The same is true of pretty much everybody - PMs and QA included. Everybody misses details and edge cases.
It's better to write the test suite in a readable form and get everyone to take a look at it.
Unit tests are almost entirely unsuitable for this purpose most of the time.
No, the same isn't true of everybody. They would all have to miss the exact same details and edge cases, was the point. It's the same reason that you have sensor redundancy, you don't have the same sensor measure twice and trust it.
That's exactly what I meant. With inputs from a diversity of people you can pick up the edge cases more easily. Separately everybody will miss some.
> The developer that wrote the code by definition cannot write an appropriate test suite for it
You said that issue could be applicable to everyone:
> The same is true of pretty much everybody - PMs and QA included. Everybody misses details and edge cases.
I pointed out that the issue can't be true of everybody, since everyone other than the original developer would generally avoid it. You then said I repeated what you said. Which is it?
The problem is it's difficult to define what that is (and particularly to teach a junior Dev what to do).
This is a very common -- but inevitable -- misunderstanding.
The real reason the same person should write tests and code is if you find a person who is competent enough in both technical domain and problem domain to write the tests -- you definitely want that person to write the code as well.
See how it's not "developers should write tests"? It's "domain experts should write the tests... and domain experts should write the implementation."
The two tasks happen to need overlapping skills.
By definition, the author of a unit cannot write a black box test for it. Any test they write is going to be a white box (clear box?) test, because they know how the unit works.
If you interpreted the spec incorrectly when writing the unit, you're going to interpret it incorrectly in exactly the same way when writing the test. White box testing has its place, but you need a second person if you want to do black box testing.
1. Write (some) tests as you develop to help you
Writing down your program's test cases should not add much time (assuming you have test infrastructure setup like you should), since you are already having to consider these things to simply figure out what the right logic is. With a little practice, you find a good rhythm for how far to take it for yourself. In my experience, I find this actually leads to faster and more correct solutions.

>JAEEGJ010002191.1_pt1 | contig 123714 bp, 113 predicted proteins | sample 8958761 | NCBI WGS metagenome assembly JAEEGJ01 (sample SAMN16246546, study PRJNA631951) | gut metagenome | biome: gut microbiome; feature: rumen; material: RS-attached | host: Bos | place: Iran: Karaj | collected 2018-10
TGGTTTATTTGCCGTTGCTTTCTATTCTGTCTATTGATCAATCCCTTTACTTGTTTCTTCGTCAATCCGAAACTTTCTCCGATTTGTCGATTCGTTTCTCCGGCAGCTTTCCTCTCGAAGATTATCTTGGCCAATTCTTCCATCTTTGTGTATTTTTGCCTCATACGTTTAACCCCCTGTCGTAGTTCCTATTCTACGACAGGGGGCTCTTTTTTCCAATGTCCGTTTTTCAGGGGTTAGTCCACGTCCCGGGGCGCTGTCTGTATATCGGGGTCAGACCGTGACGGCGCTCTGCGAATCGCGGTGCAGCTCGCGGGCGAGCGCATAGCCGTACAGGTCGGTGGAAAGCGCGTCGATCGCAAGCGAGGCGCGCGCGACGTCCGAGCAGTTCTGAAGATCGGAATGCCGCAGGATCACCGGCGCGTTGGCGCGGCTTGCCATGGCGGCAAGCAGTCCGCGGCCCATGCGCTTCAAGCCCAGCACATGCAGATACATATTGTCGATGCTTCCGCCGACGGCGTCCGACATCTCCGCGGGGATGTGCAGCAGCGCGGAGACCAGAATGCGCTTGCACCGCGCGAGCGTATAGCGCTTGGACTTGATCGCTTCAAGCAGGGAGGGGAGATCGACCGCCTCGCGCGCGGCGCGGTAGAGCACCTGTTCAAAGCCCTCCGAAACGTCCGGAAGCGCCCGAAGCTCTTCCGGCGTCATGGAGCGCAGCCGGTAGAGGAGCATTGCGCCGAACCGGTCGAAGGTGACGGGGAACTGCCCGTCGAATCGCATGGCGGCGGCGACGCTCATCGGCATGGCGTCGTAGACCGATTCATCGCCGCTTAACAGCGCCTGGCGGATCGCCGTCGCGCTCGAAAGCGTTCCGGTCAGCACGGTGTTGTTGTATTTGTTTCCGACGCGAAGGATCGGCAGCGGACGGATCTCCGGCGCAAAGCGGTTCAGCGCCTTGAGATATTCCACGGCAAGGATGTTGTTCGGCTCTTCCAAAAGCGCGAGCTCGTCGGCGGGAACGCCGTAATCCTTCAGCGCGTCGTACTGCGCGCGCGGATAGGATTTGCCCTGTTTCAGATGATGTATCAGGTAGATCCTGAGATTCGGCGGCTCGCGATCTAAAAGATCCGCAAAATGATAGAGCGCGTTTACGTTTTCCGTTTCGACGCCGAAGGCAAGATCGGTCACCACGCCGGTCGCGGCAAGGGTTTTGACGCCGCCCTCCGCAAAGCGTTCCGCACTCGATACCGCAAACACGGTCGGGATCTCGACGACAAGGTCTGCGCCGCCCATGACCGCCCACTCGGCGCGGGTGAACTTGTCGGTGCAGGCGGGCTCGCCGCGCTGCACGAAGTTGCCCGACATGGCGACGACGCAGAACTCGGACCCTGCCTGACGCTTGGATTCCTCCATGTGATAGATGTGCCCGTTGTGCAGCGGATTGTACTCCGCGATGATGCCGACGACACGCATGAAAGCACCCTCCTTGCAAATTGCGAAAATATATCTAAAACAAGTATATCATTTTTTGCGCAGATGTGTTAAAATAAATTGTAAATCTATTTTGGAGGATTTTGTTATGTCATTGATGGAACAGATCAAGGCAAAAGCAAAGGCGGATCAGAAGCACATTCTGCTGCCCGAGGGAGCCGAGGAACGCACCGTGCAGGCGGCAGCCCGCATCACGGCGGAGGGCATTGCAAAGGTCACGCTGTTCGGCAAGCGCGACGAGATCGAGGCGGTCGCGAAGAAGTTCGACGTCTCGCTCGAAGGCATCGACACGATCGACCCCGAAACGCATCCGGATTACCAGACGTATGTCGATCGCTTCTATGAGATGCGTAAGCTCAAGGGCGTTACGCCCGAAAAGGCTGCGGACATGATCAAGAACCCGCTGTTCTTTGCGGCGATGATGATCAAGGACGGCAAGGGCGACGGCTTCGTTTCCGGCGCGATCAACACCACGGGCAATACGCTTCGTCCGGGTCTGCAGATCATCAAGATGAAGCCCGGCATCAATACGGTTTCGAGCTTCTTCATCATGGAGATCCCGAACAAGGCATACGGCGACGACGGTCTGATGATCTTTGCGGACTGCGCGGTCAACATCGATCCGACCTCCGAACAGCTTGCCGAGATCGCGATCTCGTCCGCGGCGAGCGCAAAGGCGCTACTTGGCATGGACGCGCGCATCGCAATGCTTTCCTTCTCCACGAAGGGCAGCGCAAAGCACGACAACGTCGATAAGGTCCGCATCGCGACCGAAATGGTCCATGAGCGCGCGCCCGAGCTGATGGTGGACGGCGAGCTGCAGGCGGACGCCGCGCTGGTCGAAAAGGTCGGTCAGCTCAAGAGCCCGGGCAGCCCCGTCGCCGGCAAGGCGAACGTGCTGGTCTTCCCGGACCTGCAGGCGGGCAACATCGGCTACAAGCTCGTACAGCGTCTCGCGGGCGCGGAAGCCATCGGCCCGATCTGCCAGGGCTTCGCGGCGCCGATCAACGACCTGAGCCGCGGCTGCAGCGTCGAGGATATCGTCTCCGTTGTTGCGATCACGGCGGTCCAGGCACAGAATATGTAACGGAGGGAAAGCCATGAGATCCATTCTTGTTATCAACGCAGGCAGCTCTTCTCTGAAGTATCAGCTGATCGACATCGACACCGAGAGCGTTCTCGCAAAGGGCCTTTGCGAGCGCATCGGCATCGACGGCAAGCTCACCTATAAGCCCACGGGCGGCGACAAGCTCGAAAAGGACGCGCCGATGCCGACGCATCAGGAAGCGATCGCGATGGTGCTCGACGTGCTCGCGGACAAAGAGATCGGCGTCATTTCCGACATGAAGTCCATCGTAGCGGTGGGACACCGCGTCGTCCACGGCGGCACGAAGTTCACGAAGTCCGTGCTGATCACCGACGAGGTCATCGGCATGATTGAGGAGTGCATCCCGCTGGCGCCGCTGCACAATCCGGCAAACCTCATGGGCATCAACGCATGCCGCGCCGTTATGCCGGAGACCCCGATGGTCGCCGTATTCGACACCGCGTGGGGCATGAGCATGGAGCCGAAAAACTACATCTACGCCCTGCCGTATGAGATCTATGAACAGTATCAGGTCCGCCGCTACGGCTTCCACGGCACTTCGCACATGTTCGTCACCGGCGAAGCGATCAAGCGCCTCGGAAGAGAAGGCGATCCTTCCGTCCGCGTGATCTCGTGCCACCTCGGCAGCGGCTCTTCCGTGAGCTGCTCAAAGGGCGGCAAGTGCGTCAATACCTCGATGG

2. Collect tests while in review to cover the requirements
Once you've written it though, it's always important to try and get others to look over your code and try and find flaws. Ideally, they can even write tests for you to add to the feature. This is just a standard part of any good peer review.
3. REGRESSION TEST
Finally, though I'm not sure it matters very much who writes it, regression tests are something I never see stressed enough. I feel like if you are serious about testing, every bug should be required to add at least one test to the suite before it can be closed.
Just my 2-cents.
Getting constantly dragged back to fix last week's bugs sounds like a chapter from Dante's Inferno. I'd rather discover them while the code is fresh in my mind.
Without tests, how do I know when I'm done?
Initially separate QA teams that would write tests, a subset of which might do manual testing in the UI.
The feedback loop for this was brutal as you suggest and caused a lot of problems, with delayed breaks that become hard to fix and debug. It's also hard for QA to often know what the code is doing or interact closely with the dev teams. You can try to get them to be as close as possible, but it doesn't work super well.
Now devs are responsible for writing tests and teams think about potential failures when designing things/discussing the plan with their team. They were supposed to consider these things before too, but the incentives weren't aligned - now they are. We have infrastructure teams to make automated testing as easy as possible and spin up a test environment where you can see your change, etc.